The following numerical model, to be applied to the atmospheric model of Mars for use in the kinetic simulation of cellular life, is based on Coffin's [1] adaptation of Leith's [2] model. In this approach, surface temperatures are treated as variable quantities which are determined by the energy balance of the surface of Mars. Leith developed a two-dimensional zonal model. In 1967, a three dimensional model was considered out of reach for the computers at that time [1].

Coffin uses other models as comparisons. These include another Leith [3] model, one by Leighton and Murray [4] and one by Leovy [5]. Attempts are being made to obtain these references for comparisons to this group's effort. The Leighton and Murray model ignores most of the atmospheric effects and would be similar if this group's original simplistic approach were taken. We may use this as another comparison for the group's final output related to the surface condition on Mars at the expected time of the formation of the lifeforms that developed at the point of impact, causing the ALH sample to leave Mars.

Leovy simulates a diurnal variation of the surface using a one-dimensioanal calculation with a two-level atmospheric model. This model takes into account the Mars radiation budget with a little convection and some conduction.

Leith [2] defines an operator D/Dt as follows:

D = d + u * 1 d + v * 1 d w * d - - --------- - - * - + -- Dt dt a cos @ dg a d@ dp

This is used in the following horizontal momentum equations:

Du ( 2*W*sin @ + u tan @ ) * v = 1 d& -- - ( --------) - ---------- * -- + F(l) Dt ( a ) a cos @ dl Dv ( 2*W*sin @ + u tan @ ) * u = 1 d& -- - ( --------) - - * -- + F(@) Dt ( a ) a d@

Leith uses an energy fluctuation representation as follows:

D@ 1 ( P(0)) ^ g-1/g dq -- = ---- * ------- * -- Dt c(p) P dt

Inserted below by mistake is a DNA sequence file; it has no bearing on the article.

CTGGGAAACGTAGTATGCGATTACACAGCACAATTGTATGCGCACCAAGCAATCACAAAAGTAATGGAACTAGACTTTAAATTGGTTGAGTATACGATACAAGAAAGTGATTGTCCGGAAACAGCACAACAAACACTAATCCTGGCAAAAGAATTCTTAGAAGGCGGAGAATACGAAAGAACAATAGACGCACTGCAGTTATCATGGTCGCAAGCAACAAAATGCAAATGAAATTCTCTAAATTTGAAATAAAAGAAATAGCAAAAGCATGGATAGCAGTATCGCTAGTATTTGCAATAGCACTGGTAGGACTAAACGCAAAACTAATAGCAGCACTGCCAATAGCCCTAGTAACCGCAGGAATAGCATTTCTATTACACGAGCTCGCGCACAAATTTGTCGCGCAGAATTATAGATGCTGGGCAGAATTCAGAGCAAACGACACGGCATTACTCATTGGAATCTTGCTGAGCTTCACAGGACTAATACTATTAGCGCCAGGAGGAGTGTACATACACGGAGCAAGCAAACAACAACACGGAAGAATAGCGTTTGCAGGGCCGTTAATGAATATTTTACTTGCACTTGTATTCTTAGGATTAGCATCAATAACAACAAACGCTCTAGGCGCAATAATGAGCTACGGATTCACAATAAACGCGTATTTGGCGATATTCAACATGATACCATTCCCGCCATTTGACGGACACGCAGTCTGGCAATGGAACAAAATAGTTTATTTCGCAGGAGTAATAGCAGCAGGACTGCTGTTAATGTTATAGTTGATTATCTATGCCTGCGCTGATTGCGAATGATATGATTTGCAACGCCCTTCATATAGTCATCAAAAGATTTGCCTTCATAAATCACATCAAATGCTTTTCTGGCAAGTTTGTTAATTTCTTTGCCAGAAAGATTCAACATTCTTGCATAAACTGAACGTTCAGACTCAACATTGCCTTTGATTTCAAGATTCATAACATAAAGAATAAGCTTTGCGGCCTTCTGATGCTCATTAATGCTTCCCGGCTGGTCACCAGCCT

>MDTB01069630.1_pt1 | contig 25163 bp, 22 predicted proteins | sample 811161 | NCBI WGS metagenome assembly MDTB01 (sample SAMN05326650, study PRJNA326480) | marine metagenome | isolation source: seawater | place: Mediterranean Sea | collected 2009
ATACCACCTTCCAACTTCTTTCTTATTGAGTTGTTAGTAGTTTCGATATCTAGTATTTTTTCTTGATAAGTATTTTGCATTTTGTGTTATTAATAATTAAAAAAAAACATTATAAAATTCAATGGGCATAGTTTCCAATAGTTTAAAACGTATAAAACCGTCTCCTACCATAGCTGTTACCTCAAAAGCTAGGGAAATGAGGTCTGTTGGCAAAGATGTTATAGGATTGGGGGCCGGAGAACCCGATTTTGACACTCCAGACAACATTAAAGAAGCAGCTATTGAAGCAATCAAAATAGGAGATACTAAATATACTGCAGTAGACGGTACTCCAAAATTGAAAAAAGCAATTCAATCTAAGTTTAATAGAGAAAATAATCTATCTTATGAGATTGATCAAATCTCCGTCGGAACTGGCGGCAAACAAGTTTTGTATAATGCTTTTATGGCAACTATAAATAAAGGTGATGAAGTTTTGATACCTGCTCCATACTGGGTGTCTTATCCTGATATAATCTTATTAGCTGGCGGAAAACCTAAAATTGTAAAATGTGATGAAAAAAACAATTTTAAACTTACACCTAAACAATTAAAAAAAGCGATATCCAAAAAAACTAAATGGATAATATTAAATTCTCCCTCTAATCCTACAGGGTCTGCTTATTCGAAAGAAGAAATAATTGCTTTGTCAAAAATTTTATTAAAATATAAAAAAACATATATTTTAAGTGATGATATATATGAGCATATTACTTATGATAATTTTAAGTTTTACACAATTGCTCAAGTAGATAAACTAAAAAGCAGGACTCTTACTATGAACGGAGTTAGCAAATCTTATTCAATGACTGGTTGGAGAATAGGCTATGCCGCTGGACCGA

The hydrostatic equation is used for the vertical momentum equation:

dp gdz = - RT -- p

Leith [2] considers the heat energy, dq/dt, with the components of solar radiation, long wave radiation, condensation and evaporation of CO2 and eddy diffusion as the means of convective transport. This provides a time rate of change of temperature at a geographical point.

Coffin [1] used a zonal model which "neglects" all terms involving derivatives in the same latitudinal direction.

Leith used a finite difference mesh with defined pressure levels of 0.1, 0.2, 0.4, 0.6, 0.8 and 1.0 of the mean surface pressure. There were 37 latitude values used from equator to either pole.

Leith defined boundary conditions for the vertical velocity and temperature. The vertical velocity was defined as W = Dp/Dt, with W=0 at p=0 and W(surface) = DP/Dt(surface). Temperature constraints were linked to the partial pressure of CO2.

[2] Leith, C.E., 1965. Numerical Simulation of the Earth's Atmosphere, Methods in Computational Physics, Vol. 4, Academic Press, New York.

[3] Leith, C.E., 1965. Convection in a Six-level Model Atmosphere, Lawrence Livermore Laboratory, California, UCRL 12415-T.

[4] Leighton, R.B. and B.C. Murray, 1966. Behavior of Carbon Dioxide and other Volatiles on Mars, Science, Vol.153, 136-144.

[5] Leovy, C., 1965. Note on Thermal Properties of Mars, The RAND Corporation, RM-4551-NASA.